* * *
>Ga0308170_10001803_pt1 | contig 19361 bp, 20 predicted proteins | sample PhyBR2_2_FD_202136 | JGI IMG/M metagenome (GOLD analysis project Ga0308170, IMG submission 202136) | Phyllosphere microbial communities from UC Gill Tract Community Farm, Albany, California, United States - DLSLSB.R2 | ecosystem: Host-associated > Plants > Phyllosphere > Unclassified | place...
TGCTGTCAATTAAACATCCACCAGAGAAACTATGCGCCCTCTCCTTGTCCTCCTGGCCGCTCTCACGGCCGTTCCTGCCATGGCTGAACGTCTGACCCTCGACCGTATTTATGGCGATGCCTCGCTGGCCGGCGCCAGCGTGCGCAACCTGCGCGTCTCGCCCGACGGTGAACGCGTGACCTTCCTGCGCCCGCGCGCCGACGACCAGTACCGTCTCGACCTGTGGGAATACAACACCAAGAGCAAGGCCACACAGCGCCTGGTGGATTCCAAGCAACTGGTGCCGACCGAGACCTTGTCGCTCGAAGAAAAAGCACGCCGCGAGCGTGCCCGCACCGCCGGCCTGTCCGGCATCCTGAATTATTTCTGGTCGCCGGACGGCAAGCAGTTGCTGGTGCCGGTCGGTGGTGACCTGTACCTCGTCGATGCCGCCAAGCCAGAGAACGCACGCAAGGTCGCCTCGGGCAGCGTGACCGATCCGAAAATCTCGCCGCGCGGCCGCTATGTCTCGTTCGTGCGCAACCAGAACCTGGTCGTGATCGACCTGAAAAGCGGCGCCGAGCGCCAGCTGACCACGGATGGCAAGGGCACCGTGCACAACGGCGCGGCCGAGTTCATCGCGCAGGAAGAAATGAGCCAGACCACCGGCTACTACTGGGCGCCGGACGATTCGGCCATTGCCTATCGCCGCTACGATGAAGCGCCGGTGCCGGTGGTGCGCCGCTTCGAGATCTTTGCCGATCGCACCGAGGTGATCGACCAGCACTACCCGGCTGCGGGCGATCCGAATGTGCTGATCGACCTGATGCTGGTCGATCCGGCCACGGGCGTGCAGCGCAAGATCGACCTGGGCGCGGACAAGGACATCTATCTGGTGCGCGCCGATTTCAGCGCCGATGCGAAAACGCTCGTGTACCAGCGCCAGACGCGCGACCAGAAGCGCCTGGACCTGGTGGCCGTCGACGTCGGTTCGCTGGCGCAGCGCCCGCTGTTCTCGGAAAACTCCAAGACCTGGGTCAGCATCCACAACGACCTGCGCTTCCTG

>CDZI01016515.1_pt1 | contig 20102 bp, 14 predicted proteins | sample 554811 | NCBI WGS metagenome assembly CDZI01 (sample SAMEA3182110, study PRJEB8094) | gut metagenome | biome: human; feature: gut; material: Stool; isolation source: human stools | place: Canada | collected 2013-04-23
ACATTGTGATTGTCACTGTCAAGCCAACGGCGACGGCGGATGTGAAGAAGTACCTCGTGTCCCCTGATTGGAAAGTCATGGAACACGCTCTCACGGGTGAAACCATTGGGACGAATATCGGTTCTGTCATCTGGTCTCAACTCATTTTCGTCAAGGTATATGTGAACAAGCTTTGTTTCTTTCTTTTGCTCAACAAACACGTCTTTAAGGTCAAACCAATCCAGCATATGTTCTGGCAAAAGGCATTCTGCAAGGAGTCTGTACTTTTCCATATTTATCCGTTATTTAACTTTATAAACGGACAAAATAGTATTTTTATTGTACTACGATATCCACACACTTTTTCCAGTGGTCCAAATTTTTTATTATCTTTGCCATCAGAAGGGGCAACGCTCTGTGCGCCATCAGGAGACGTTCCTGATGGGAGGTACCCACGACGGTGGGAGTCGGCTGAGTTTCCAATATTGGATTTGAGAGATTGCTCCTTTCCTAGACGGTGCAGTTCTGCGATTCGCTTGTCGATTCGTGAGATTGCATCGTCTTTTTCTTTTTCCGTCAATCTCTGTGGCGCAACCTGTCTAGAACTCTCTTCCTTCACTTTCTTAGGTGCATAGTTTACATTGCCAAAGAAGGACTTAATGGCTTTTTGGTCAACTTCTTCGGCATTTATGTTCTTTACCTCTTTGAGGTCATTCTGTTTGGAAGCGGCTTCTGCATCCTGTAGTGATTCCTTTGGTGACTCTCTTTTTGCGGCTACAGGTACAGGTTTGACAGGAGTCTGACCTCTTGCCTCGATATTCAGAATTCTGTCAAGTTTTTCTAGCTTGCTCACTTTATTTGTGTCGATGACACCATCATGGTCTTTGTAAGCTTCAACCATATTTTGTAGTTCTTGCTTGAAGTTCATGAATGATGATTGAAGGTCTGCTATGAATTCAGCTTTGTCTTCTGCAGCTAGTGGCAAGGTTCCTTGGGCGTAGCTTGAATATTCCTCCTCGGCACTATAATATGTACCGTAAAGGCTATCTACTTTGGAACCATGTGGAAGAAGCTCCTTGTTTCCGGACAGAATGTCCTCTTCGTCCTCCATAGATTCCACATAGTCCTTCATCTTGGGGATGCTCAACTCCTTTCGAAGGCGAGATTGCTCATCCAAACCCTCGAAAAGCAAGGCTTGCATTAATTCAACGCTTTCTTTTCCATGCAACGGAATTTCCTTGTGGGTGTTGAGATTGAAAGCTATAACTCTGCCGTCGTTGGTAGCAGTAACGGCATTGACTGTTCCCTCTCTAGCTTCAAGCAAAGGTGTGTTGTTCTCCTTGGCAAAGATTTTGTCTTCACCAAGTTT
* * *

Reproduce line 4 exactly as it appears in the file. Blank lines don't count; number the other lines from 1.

ACATTGTGATTGTCACTGTCAAGCCAACGGCGACGGCGGATGTGAAGAAGTACCTCGTGTCCCCTGATTGGAAAGTCATGGAACACGCTCTCACGGGTGAAACCATTGGGACGAATATCGGTTCTGTCATCTGGTCTCAACTCATTTTCGTCAAGGTATATGTGAACAAGCTTTGTTTCTTTCTTTTGCTCAACAAACACGTCTTTAAGGTCAAACCAATCCAGCATATGTTCTGGCAAAAGGCATTCTGCAAGGAGTCTGTACTTTTCCATATTTATCCGTTATTTAACTTTATAAACGGACAAAATAGTATTTTTATTGTACTACGATATCCACACACTTTTTCCAGTGGTCCAAATTTTTTATTATCTTTGCCATCAGAAGGGGCAACGCTCTGTGCGCCATCAGGAGACGTTCCTGATGGGAGGTACCCACGACGGTGGGAGTCGGCTGAGTTTCCAATATTGGATTTGAGAGATTGCTCCTTTCCTAGACGGTGCAGTTCTGCGATTCGCTTGTCGATTCGTGAGATTGCATCGTCTTTTTCTTTTTCCGTCAATCTCTGTGGCGCAACCTGTCTAGAACTCTCTTCCTTCACTTTCTTAGGTGCATAGTTTACATTGCCAAAGAAGGACTTAATGGCTTTTTGGTCAACTTCTTCGGCATTTATGTTCTTTACCTCTTTGAGGTCATTCTGTTTGGAAGCGGCTTCTGCATCCTGTAGTGATTCCTTTGGTGACTCTCTTTTTGCGGCTACAGGTACAGGTTTGACAGGAGTCTGACCTCTTGCCTCGATATTCAGAATTCTGTCAAGTTTTTCTAGCTTGCTCACTTTATTTGTGTCGATGACACCATCATGGTCTTTGTAAGCTTCAACCATATTTTGTAGTTCTTGCTTGAAGTTCATGAATGATGATTGAAGGTCTGCTATGAATTCAGCTTTGTCTTCTGCAGCTAGTGGCAAGGTTCCTTGGGCGTAGCTTGAATATTCCTCCTCGGCACTATAATATGTACCGTAAAGGCTATCTACTTTGGAACCATGTGGAAGAAGCTCCTTGTTTCCGGACAGAATGTCCTCTTCGTCCTCCATAGATTCCACATAGTCCTTCATCTTGGGGATGCTCAACTCCTTTCGAAGGCGAGATTGCTCATCCAAACCCTCGAAAAGCAAGGCTTGCATTAATTCAACGCTTTCTTTTCCATGCAACGGAATTTCCTTGTGGGTGTTGAGATTGAAAGCTATAACTCTGCCGTCGTTGGTAGCAGTAACGGCATTGACTGTTCCCTCTCTAGCTTCAAGCAAAGGTGTGTTGTTCTCCTTGGCAAAGATTTTGTCTTCACCAAGTTT